“These are the high priority ‘hair on fire’ vulnerabilities that are easily discovered and exploited and can cause major impacts to the system or component,” the firm said in its report (http://www.infosecurity-magazine.com/download/227664/), which it released last week. The report was based on an analysis of more than 150 vehicle security flaws identified over three years by IOActive or publicly disclosed by way of third-party firms.
The report studied a wide range of flaws, most discovered in IOActive’s work with automakers and suppliers to auto manufacturers, said Corey Thuen, a Senior Security Consultant with IOActive. Thuen and his colleagues considered what kinds of vulnerabilities most commonly affect connect vehicles, what types of attacks are most often used to compromise vehicles and what kinds of vulnerabilities might be mitigated using common security techniques and tactics.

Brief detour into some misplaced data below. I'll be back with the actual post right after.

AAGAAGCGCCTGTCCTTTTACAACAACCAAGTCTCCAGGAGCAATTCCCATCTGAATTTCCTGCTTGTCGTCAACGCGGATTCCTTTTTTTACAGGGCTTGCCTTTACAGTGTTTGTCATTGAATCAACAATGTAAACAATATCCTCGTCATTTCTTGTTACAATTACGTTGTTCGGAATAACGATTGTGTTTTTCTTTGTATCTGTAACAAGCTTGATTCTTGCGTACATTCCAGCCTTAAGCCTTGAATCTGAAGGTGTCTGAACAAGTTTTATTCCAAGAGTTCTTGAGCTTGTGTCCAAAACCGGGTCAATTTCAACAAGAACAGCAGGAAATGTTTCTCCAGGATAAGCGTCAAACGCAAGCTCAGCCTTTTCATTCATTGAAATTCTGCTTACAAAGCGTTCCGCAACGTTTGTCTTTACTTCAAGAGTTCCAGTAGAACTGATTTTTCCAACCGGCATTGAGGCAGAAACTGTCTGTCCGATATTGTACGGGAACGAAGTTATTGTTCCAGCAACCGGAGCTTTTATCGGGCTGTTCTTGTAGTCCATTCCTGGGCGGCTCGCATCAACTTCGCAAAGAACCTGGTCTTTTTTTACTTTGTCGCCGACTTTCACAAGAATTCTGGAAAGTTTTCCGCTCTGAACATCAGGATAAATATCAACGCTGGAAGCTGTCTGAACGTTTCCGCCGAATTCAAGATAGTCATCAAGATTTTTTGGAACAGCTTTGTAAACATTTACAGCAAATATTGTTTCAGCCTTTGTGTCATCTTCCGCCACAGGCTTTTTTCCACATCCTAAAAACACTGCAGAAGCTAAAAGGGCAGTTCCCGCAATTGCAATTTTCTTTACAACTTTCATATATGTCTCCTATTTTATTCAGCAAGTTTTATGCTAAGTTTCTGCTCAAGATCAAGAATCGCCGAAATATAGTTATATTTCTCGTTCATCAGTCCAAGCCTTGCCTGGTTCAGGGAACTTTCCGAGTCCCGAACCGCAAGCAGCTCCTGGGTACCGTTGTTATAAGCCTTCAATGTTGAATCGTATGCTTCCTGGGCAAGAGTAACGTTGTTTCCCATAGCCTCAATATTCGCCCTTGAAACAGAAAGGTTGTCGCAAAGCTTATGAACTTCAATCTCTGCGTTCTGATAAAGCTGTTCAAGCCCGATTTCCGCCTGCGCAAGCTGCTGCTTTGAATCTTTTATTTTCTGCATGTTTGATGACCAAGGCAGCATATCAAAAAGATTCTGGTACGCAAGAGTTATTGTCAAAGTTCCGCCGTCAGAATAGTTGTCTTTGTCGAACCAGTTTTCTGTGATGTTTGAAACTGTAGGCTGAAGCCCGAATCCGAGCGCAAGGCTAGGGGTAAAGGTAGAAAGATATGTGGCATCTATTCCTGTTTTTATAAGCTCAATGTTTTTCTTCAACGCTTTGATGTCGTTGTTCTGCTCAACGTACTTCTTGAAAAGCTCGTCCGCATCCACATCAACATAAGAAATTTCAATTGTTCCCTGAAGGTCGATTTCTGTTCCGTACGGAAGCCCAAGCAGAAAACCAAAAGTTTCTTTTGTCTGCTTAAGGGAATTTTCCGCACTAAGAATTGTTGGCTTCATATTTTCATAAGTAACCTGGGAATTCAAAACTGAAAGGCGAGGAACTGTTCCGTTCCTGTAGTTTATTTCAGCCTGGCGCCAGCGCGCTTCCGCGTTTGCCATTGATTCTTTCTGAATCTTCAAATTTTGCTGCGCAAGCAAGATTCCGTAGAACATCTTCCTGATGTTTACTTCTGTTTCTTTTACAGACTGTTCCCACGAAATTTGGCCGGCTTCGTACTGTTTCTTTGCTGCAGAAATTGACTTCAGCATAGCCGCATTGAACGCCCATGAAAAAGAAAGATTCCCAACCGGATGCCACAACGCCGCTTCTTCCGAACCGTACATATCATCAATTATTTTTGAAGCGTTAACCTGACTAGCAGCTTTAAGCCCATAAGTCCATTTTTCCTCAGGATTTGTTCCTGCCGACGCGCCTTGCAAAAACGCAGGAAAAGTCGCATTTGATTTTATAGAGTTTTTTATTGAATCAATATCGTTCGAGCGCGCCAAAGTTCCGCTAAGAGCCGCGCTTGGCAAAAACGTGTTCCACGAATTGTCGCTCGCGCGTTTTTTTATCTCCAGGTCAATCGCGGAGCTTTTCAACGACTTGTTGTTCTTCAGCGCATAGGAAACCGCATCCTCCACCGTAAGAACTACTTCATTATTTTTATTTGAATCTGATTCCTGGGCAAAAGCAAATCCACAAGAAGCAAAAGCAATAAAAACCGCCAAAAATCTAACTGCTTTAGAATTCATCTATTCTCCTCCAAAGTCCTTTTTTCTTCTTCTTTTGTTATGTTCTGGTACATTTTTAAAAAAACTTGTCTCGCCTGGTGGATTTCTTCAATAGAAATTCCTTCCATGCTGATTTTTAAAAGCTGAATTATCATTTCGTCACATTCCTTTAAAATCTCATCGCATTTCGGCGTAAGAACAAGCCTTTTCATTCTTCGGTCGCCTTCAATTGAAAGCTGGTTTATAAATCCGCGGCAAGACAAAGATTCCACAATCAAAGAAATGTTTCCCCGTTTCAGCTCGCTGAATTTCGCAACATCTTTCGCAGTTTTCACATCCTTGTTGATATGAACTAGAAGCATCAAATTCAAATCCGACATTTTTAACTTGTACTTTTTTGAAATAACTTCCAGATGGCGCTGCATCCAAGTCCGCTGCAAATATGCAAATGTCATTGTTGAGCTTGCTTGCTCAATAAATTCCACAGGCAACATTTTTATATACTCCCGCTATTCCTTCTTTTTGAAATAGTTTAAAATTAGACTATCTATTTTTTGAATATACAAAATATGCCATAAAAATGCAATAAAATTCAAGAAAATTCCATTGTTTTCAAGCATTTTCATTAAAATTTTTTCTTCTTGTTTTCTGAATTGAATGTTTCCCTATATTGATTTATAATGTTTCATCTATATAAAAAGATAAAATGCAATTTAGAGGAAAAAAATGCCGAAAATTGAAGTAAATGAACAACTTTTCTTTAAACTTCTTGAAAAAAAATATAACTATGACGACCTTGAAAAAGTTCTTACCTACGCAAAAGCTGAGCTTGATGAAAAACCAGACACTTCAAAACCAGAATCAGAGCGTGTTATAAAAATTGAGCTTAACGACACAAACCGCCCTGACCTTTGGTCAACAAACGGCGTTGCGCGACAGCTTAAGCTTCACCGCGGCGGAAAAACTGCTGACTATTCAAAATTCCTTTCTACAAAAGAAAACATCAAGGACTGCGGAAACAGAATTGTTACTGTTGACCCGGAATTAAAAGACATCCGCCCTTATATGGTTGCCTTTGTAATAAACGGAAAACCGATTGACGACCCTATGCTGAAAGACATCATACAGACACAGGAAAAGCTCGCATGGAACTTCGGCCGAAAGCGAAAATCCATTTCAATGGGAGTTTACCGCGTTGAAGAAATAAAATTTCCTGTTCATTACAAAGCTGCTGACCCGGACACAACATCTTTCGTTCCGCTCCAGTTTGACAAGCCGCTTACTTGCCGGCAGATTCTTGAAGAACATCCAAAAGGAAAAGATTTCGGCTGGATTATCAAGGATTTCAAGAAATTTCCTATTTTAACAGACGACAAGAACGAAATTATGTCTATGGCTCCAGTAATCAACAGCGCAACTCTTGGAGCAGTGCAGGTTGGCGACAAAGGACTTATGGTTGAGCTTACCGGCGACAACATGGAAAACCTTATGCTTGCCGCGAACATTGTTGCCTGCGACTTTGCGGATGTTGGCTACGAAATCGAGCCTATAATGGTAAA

The results, while not dire, are not encouraging. The bulk of vulnerabilities that were identified stemmed from a failure by automakers and suppliers to follow security best practices including designing in security or applying secure development lifecycle (SDL) practices to software creation. “These are all great things that the software industry learned as it has progressed in the last 20 years. But (automakers) are not doing them.”